Software updates bring Flashback, Flash disabling to OSX

This is a discussion on Software updates bring Flashback, Flash disabling to OSX within the Mac OS X forums, part of the Mac Software category; Apple on Monday released two software updates that bring recent OS X Lion security fixes regarding Java and Adobe Flash Player to Macs running previous ...

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    Software updates bring Flashback, Flash disabling to OSX

    Apple on Monday released two software updates that bring recent OS X Lion security fixes regarding Java and Adobe Flash Player to Macs running previous generation operating system OS X 10.5 Leopard.


    One month after rolling out a dedicated Flashback malware removal tool for OS X 10.7 Lion, Apple has released a "Leopard Flashback Removal Security Update" for the legacy OS.

    The 1.23MB download will scan a Mac's hard drive for the Flashback trojan and, if found, will remove the malicious code that at one point affected over 600,000 Macs worldwide. The security update also disables the Java plug-in in Safari, though users can reactivate it by navigating to the Security tab in Safari > Preferences.

    Mac OS X Leopard's second update disables versions of Adobe's Flash Player in Safari that do not have the most current security protocols. If detected, Leopard will display a dialog notifying users that the latest Flash Player is not running and will provide a link to the appropriate download. A similar fix was provided last week in a Safari update that followed the rollout of OS X Lion 10.7.4.

    Leopard Security Update 2012-003 weighs in at 1.11MB and can be downloaded via Software Update or Apple's Support page.


    5-14-12


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    Adobe releases Flash update to address new attacks on Mac and Windows

    In a security advisory published on Thursday, Adobe announced the immediate availability of a patch covering two newly discovered Flash vulnerabilities that are being exploited "in the wild."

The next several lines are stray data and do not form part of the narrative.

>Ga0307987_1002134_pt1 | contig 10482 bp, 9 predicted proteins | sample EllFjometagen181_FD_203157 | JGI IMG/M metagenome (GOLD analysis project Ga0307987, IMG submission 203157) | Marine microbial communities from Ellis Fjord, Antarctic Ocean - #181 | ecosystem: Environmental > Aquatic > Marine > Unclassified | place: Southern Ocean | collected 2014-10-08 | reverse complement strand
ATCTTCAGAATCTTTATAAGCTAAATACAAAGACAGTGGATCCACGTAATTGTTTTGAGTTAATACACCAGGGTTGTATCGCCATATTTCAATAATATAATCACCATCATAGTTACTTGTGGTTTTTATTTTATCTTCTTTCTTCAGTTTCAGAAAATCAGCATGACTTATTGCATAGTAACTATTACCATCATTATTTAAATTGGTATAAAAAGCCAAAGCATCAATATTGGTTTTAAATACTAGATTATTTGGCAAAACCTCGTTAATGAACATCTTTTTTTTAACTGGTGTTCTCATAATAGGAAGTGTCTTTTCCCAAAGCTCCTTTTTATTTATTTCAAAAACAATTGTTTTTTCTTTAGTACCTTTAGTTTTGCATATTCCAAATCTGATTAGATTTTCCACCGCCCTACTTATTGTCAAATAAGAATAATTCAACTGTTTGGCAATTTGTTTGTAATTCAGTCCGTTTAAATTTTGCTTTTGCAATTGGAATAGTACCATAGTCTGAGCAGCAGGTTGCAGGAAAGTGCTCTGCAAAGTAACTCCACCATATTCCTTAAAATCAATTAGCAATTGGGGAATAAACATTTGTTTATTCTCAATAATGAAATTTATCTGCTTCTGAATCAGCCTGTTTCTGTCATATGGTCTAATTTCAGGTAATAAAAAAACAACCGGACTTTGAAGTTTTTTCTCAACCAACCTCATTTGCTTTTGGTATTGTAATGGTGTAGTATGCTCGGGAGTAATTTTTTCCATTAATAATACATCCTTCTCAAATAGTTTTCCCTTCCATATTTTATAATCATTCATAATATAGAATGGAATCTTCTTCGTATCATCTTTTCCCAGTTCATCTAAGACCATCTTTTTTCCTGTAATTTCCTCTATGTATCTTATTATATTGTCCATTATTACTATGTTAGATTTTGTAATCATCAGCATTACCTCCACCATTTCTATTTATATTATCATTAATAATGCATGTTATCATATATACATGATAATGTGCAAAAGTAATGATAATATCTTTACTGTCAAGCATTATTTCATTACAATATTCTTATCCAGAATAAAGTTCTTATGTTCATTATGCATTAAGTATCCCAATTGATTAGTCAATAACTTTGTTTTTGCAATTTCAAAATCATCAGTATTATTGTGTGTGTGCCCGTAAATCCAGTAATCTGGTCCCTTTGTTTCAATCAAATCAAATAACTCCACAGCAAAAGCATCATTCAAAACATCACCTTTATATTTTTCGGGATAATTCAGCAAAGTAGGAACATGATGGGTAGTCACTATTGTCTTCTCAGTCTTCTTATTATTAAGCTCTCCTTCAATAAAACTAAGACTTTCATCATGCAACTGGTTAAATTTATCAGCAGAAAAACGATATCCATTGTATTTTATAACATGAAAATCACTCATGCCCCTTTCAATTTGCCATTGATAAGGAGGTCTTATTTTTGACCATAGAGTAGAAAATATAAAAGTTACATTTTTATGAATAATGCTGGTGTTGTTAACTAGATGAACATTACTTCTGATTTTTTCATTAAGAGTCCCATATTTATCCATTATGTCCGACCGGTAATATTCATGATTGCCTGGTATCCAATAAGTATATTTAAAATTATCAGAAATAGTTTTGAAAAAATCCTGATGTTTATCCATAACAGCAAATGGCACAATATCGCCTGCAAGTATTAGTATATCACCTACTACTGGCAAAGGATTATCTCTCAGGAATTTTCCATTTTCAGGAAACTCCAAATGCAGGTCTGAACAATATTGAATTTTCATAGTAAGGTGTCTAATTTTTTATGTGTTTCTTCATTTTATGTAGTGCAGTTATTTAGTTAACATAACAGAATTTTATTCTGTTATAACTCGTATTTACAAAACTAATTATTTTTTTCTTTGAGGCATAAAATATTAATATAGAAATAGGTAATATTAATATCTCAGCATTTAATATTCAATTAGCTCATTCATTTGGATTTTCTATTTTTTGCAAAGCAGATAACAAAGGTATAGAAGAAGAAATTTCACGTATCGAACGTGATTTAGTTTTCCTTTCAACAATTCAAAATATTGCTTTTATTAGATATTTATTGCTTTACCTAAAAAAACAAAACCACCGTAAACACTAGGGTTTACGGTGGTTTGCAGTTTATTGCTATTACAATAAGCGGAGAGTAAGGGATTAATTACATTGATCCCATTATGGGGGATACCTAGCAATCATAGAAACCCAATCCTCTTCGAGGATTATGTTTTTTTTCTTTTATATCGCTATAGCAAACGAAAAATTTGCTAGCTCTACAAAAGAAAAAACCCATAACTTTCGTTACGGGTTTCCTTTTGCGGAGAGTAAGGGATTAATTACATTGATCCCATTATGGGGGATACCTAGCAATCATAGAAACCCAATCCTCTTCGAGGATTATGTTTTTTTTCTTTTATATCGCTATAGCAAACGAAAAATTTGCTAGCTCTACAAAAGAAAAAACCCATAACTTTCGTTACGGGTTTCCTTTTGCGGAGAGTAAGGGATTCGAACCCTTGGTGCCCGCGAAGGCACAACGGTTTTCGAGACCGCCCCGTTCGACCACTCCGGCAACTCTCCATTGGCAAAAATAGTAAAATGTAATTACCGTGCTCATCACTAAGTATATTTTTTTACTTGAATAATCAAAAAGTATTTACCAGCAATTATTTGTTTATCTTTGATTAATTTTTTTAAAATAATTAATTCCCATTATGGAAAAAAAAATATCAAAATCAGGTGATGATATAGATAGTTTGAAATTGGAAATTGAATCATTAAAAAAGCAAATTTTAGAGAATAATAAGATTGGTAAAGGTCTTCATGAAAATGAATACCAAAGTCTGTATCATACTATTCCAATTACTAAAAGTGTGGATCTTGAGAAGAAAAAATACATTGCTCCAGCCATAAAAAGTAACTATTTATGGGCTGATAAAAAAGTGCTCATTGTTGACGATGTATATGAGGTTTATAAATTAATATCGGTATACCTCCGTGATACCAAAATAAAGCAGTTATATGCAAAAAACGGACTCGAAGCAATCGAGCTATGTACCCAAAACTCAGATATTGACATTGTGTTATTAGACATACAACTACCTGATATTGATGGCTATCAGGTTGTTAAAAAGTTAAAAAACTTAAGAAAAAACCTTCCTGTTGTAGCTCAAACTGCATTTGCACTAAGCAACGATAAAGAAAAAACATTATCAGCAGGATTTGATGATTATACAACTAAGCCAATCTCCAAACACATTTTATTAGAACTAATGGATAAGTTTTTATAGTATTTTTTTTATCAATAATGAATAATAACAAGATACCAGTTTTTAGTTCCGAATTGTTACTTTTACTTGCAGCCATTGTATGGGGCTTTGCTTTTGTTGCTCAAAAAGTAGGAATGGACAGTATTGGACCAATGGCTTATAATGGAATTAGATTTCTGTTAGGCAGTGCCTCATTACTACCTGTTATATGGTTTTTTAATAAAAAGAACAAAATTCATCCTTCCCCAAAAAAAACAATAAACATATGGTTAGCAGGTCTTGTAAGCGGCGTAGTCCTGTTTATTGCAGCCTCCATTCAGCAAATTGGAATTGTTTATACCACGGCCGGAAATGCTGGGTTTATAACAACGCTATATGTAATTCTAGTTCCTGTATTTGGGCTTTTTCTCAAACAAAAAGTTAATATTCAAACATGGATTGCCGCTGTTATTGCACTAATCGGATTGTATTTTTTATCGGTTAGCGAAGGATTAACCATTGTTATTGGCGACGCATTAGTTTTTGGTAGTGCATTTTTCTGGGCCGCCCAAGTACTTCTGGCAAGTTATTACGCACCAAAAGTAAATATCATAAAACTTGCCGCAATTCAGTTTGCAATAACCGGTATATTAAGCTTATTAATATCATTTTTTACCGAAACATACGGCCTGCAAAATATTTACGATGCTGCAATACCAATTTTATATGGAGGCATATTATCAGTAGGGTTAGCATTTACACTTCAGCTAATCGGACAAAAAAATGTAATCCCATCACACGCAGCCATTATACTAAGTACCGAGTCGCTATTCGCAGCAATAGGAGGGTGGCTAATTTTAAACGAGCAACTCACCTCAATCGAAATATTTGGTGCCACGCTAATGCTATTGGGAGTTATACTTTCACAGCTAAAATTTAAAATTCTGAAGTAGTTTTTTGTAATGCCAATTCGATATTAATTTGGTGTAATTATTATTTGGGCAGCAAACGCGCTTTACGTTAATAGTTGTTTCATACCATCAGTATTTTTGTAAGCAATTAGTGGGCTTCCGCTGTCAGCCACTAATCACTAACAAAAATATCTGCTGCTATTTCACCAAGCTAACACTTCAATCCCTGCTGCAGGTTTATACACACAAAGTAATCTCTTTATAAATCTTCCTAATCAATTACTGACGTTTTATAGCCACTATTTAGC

The two bugs, one affecting Apple's Mac platform and another attacking Microsoft's Windows, exploit certain Flash player vulnerabilities to install malware onto users' systems, reports ArsTechnica. While users of other operating systems like Linux have yet to report attacks, Adobe's advisory notes the exploit affects all platforms.

    Designated as CVE-2013-0634, the first vulnerability targets the Safari and Firefox Web browsers running on OS X, and is also being used as a trojan to deploy Microsoft Word documents containing malware. For Mac users, the flaw affects Adobe Flash Player version 11.5.502.146 or earlier.

    From Adobe's release:

    Adobe is also aware of reports that CVE-2013-0634 is being exploited in the wild in attacks delivered via malicious Flash (SWF) content hosted on websites that target Flash Player in Firefox or Safari on the Macintosh platform, as well as attacks designed to trick Windows users into opening a Microsoft Word document delivered as an email attachment which contains malicious Flash (SWF) content.

    The second bug, cataloged as CVE-2013-0633, only affects Windows machines and uses a similar Microsoft Word document trojan to execute attacks.

    The Adobe Flash patch can be found on the company's website, and users can visit this page to check if their software is the most curent 11.5.502.149 version.


    2-7-13


    adobe.com


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    Apple blocks older versions of Flash in Safari


    Apple has updated the plugin-blocking component in Safari to prevent earlier versions of Flash from being used, a new support document states. Lion, Mountain Lion, and Snow Leopard users are affected. The update comes in response to recently-discovered vulnerabilities in Flash that have already been patched by Adobe, but which could impact people who don't update on a regular basis.

    As a rule, Apple has taken a more aggressive stance on security problems in recent years. Java is no longer included in OS X by default, and since Snow Leopard the OS has included a malware protection component which Apple can update remotely to block new threats. The company has had to take a slower approach with iOS, since fixing any problems with the firmware requires a new point release.


    3-1-13


    www.macnn.com


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